Benchmark administrators should review the quality of their ESG benchmark disclosures ahead of a review by EU regulators during 2024.

By Nicola HiggsBecky Critchley, Anne Mainwaring, Ella McGinn, and Charlotte Collins

On 13 December 2023, the European Securities and Markets Authority (ESMA), the EU’s financial markets regulator and supervisor, announced its plans to launch a Common Supervisory Action (CSA). Along with National Competent Authorities (NCAs), ESMA plans to review the mandatory disclosures of benchmark administrators providing benchmarks that pursue ESG objectives under the EU Benchmarks Regulation (EU BMR).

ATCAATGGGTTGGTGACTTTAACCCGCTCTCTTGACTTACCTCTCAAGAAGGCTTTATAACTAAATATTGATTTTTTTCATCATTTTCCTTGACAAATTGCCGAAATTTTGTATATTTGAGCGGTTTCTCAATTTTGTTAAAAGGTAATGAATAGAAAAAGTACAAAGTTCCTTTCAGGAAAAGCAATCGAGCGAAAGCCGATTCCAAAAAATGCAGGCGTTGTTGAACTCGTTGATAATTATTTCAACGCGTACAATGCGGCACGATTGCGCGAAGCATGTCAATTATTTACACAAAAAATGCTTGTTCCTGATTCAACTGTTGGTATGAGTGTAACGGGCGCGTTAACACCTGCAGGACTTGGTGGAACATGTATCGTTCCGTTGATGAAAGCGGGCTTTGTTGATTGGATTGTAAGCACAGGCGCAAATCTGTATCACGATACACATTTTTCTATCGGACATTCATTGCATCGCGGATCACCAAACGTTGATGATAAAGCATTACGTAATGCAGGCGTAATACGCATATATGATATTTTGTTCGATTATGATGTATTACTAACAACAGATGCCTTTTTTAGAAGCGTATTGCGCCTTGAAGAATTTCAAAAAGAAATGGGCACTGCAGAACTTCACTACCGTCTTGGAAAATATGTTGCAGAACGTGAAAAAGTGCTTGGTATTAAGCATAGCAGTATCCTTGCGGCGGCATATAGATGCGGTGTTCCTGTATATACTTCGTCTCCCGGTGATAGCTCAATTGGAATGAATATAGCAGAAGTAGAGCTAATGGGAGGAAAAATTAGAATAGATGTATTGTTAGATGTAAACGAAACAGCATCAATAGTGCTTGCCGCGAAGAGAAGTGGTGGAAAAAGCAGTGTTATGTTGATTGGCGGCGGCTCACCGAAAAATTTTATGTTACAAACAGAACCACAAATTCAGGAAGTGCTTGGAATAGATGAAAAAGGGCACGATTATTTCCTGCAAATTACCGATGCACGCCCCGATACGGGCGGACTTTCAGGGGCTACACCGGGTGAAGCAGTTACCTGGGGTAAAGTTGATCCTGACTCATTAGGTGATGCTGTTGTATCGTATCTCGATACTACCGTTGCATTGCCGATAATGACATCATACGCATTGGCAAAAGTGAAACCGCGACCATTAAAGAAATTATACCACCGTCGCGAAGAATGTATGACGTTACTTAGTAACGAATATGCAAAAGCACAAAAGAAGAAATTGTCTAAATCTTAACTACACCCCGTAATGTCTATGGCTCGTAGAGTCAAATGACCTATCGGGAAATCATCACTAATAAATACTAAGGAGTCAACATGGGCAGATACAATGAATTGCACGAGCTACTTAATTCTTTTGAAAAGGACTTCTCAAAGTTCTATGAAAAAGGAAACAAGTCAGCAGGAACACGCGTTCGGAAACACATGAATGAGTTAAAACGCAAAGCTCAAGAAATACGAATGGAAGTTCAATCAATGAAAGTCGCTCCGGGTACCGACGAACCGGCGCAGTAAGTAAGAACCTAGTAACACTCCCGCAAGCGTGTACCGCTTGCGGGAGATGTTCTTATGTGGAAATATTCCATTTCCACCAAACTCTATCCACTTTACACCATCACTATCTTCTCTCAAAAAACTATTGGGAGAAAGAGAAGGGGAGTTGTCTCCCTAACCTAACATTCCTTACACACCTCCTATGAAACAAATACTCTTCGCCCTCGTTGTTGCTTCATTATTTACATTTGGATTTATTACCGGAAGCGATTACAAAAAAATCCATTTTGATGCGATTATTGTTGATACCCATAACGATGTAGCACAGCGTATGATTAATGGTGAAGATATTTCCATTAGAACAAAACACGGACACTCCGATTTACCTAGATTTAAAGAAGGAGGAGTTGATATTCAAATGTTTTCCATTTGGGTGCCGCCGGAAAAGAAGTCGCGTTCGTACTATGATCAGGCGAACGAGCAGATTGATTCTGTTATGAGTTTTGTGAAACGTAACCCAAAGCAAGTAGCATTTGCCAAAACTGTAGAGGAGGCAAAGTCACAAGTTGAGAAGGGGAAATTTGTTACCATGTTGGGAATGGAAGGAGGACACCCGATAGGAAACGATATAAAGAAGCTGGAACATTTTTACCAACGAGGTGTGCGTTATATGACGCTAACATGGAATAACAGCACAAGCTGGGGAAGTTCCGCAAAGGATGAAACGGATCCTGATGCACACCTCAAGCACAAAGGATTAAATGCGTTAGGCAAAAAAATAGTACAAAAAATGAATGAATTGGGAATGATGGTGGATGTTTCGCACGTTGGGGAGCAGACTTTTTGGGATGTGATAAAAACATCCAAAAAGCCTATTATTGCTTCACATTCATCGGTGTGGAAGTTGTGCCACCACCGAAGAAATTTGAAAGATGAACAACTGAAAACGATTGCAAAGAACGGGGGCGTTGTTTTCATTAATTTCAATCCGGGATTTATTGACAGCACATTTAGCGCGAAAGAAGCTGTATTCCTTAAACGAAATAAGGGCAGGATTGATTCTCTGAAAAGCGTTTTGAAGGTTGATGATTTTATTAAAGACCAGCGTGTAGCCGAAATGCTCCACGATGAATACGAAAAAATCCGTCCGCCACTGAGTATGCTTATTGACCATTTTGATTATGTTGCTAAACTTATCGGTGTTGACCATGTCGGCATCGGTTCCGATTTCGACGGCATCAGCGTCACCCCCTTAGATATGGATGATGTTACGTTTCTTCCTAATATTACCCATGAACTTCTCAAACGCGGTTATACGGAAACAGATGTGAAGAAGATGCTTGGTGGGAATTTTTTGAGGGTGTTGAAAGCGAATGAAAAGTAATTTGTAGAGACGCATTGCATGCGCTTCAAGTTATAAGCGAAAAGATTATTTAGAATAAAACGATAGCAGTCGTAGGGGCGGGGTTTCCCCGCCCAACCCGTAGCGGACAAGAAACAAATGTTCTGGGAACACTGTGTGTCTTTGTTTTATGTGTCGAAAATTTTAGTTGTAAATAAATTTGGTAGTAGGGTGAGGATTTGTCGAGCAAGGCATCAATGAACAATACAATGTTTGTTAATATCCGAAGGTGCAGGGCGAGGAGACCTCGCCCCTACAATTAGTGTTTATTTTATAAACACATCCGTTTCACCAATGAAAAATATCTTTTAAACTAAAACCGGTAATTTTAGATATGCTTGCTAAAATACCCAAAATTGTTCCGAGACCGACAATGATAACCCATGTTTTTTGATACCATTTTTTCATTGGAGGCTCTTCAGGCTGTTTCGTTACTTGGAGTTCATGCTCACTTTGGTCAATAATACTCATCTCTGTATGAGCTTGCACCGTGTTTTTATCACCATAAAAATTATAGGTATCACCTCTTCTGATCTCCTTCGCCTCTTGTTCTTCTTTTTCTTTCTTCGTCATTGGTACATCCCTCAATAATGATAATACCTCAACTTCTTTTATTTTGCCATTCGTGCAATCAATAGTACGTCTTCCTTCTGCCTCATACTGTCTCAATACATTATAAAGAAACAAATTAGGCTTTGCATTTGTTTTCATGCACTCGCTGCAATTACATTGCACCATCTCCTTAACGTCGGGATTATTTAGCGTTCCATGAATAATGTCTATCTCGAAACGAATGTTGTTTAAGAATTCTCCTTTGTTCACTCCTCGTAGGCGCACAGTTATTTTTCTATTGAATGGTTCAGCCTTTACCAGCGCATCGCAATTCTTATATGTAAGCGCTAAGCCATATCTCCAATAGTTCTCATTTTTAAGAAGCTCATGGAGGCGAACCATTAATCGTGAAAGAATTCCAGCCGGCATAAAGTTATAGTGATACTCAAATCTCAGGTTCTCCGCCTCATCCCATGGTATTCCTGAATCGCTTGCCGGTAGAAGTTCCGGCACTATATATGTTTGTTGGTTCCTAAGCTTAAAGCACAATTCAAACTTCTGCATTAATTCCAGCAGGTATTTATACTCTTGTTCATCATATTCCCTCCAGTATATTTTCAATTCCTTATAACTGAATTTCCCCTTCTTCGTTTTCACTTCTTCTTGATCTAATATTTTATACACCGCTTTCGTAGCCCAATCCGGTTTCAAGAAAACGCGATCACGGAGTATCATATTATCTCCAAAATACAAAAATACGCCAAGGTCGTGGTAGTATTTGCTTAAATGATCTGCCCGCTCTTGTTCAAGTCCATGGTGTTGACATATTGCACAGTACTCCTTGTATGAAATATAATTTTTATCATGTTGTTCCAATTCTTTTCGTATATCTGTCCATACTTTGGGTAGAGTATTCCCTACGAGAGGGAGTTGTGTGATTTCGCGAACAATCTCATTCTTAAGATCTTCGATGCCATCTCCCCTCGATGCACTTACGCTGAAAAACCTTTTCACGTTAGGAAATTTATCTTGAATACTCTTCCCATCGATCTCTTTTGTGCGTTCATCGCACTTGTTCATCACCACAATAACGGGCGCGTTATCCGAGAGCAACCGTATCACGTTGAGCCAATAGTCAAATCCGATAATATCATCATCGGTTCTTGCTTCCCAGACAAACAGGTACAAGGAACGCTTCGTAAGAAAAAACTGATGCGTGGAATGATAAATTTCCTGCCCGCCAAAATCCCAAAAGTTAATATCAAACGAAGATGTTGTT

The CSA is the first that ESMA will conduct since it assumed its direct supervisory role under the EU BMR. As part of the CSA, ESMA and the NCAs will share knowledge and experience to harmonise how they supervise ESG disclosure requirements for benchmark administrators.

The priorities highlight emerging and core risk areas for investment advisers, broker-dealers, and other entities, including cybersecurity and crypto assets.

By Laura Ferrell, Aaron Gilbride, Marlon Q. Paz, Jamie Lynn Walter, Stephen P. Wink, Naim Culhaci, and Deric Behar

On October 16, 2023, the Securities and Exchange Commission’s (SEC) Division of Examinations (the Division) published its annual examination priorities for 2024 (2024 Priorities), which focus on “certain practices, products, and services that [the Division] believes present potentially heightened risks to investors or the integrity of the U.S. capital markets.” The Division will prioritize areas that pose emerging risks to investors or the markets, as well as examinations of core and perennial risk areas. The 2024 Priorities include certain of these focus areas, but are not an exhaustive list.